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7 Minute Read

What Is Asset Allocation?

7 Minute Read

There are times in life when you have to make some big decisions. Where to go to college, who you’re going to marry, what house to buy . . . you know what I’m talking about! These are decisions that are going to have an impact on the rest of your life.

But sometimes we don’t put as much thought into another big decision: how to invest our hard-earned money for retirement. Having a “set it and forget it” attitude isn’t going to cut it, people! When it comes to taking the right steps to building wealth and planning for your future, deciding how you’re going to spread out your investments is right there at the top of the list.

There’s a fancy term for that in investing circles: asset allocation. Don’t worry, it’s not as complicated as it sounds! I’m going to break it down for you in plain English so that you know what it is and what it means for your investment strategy.

What is asset allocation?

Asset allocation is just a fancy term for describing the way your investments are divided in your portfolio between different types of “assets,” like stocks, bonds and cash.

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For example, stocks—like growth stock mutual funds—might make up 80% of your retirement portfolio while you also have 15% in bonds and the remaining 5% in cash investments. That means your asset allocation is 80% stocks, 15% bonds and 5% cash.

Makes sense, right? The trick is getting your asset allocation right. We’ll get to that in a minute.  

Why does asset allocation matter?

Deciding where to send your money is one of the most important investment decisions that you’ll make. Why? Because your asset allocation—the way your investment portfolio is split up—will play a huge role in determining what kind of returns you should expect from your investments over the long haul.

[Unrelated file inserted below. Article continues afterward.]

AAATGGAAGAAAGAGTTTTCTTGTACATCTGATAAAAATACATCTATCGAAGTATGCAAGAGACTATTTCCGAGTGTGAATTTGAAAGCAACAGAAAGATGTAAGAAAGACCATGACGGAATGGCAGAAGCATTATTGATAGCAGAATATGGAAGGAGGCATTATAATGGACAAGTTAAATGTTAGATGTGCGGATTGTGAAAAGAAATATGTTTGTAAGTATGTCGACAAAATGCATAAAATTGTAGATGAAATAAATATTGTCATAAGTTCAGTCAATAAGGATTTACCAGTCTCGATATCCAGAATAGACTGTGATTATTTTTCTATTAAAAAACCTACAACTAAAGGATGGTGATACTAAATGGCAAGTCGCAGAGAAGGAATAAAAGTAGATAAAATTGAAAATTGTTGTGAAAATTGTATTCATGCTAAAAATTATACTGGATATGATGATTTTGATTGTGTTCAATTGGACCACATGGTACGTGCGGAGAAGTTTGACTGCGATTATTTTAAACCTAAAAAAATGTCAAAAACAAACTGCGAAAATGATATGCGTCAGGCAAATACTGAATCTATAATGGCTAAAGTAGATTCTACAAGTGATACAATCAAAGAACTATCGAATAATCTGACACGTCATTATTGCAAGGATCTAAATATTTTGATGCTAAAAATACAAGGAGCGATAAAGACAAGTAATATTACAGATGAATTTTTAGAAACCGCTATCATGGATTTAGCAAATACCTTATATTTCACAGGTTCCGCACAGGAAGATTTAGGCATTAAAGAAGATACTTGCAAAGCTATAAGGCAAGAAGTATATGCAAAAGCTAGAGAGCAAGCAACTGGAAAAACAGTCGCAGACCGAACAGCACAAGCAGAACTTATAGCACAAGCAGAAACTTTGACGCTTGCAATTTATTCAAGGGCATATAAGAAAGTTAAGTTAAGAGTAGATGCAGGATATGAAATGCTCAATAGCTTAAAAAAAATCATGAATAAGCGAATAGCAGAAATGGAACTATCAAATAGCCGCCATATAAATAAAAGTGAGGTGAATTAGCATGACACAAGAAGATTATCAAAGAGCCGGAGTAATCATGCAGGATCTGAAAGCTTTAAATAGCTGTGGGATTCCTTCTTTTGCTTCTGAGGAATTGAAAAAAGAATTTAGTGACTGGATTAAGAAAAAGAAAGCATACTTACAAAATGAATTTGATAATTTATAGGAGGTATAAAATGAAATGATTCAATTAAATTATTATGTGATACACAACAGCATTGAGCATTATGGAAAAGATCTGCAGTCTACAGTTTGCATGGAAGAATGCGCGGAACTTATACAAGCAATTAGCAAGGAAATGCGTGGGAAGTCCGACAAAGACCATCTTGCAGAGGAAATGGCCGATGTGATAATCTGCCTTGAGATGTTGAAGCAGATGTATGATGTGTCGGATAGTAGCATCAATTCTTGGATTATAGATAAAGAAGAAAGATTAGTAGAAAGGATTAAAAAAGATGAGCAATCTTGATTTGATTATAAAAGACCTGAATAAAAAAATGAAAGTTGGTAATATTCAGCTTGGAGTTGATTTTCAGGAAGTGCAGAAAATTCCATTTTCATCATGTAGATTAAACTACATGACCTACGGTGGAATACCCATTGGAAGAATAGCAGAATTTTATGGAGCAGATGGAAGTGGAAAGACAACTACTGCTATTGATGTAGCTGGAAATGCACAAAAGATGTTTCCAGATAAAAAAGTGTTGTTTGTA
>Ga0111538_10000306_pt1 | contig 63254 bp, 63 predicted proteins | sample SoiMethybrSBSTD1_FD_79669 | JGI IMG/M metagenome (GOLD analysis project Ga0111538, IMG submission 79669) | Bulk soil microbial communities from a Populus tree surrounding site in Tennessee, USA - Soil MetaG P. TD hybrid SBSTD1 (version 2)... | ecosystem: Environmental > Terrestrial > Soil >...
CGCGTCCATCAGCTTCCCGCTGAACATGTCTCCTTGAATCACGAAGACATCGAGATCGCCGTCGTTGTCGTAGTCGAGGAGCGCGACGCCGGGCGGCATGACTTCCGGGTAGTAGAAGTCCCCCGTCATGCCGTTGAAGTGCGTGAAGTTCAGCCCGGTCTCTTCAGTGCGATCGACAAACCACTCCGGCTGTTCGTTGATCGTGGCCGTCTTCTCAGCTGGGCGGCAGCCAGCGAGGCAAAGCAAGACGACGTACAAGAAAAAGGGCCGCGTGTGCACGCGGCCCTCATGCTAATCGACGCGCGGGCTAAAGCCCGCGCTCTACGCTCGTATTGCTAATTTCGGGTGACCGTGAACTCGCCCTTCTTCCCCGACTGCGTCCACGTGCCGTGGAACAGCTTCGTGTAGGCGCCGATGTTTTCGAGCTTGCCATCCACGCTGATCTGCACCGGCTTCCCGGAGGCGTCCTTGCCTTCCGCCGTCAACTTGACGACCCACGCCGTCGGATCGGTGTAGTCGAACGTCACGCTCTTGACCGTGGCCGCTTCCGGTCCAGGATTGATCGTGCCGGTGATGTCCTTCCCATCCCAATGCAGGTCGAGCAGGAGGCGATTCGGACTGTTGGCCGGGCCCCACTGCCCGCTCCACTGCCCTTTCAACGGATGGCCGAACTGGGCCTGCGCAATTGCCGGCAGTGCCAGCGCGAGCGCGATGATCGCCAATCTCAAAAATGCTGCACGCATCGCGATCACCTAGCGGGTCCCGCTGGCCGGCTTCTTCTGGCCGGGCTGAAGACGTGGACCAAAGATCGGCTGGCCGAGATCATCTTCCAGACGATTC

If you want to reach your retirement goals, you need to get your asset allocation right. It’s a huge deal!

What are some different types of asset allocation?

The idea behind asset allocation is to balance risk and reward by dividing up your portfolio’s assets based on your financial goals, how much risk you’re comfortable taking on, and the total amount of time you expect to hold onto your portfolio.  

Based on those factors, there are basically four different types of asset allocation you need to know about:

1. Conservative Asset Allocation

This approach is designed for investors who are afraid of the stock market and want to minimize their risk. They wouldn’t go skydiving with you if you paid them to. Most of your investments in a conservative form of asset allocation will be in bonds and cash, while only a small percentage will be used to buy stocks.

Listen to me, this is not a winning approach for saving for retirement. The average annual returns for bonds hover around 5%, and cash investments—think certificates of deposit (CDs) and money market accounts—average less than a 1% rate of return.1,2 Don’t settle for wimpy returns from bonds and cash investments—you can do much better!  

2. Moderate Asset Allocation

This is for folks who have a slightly higher tolerance for risk, but the idea of the stock market going up and down still makes them feel queasy. One example of a “moderate” approach is to have around one-third of your investments in stocks and the rest in bonds and cash.

Is this type of approach going to cut it? Nope! The returns you’ll get from bonds and cash investments simply aren’t enough to keep up with inflation, which cuts into your purchasing power by 2–3% each year.3

3. Balanced Asset Allocation

This is the “yin and yang” approach to asset allocation, where half of your investments are in stocks and the other half is in bonds and cash.

The problem with a “balanced” asset allocation is that the values of stocks and bonds often don’t move together—in fact it’s usually the opposite. When stock prices start to rise, bonds usually start going the other direction, and vice versa. Having an even mix of bonds and stocks in your portfolio is like having two people in the same boat rowing in opposite directions—you’ll end up going nowhere fast!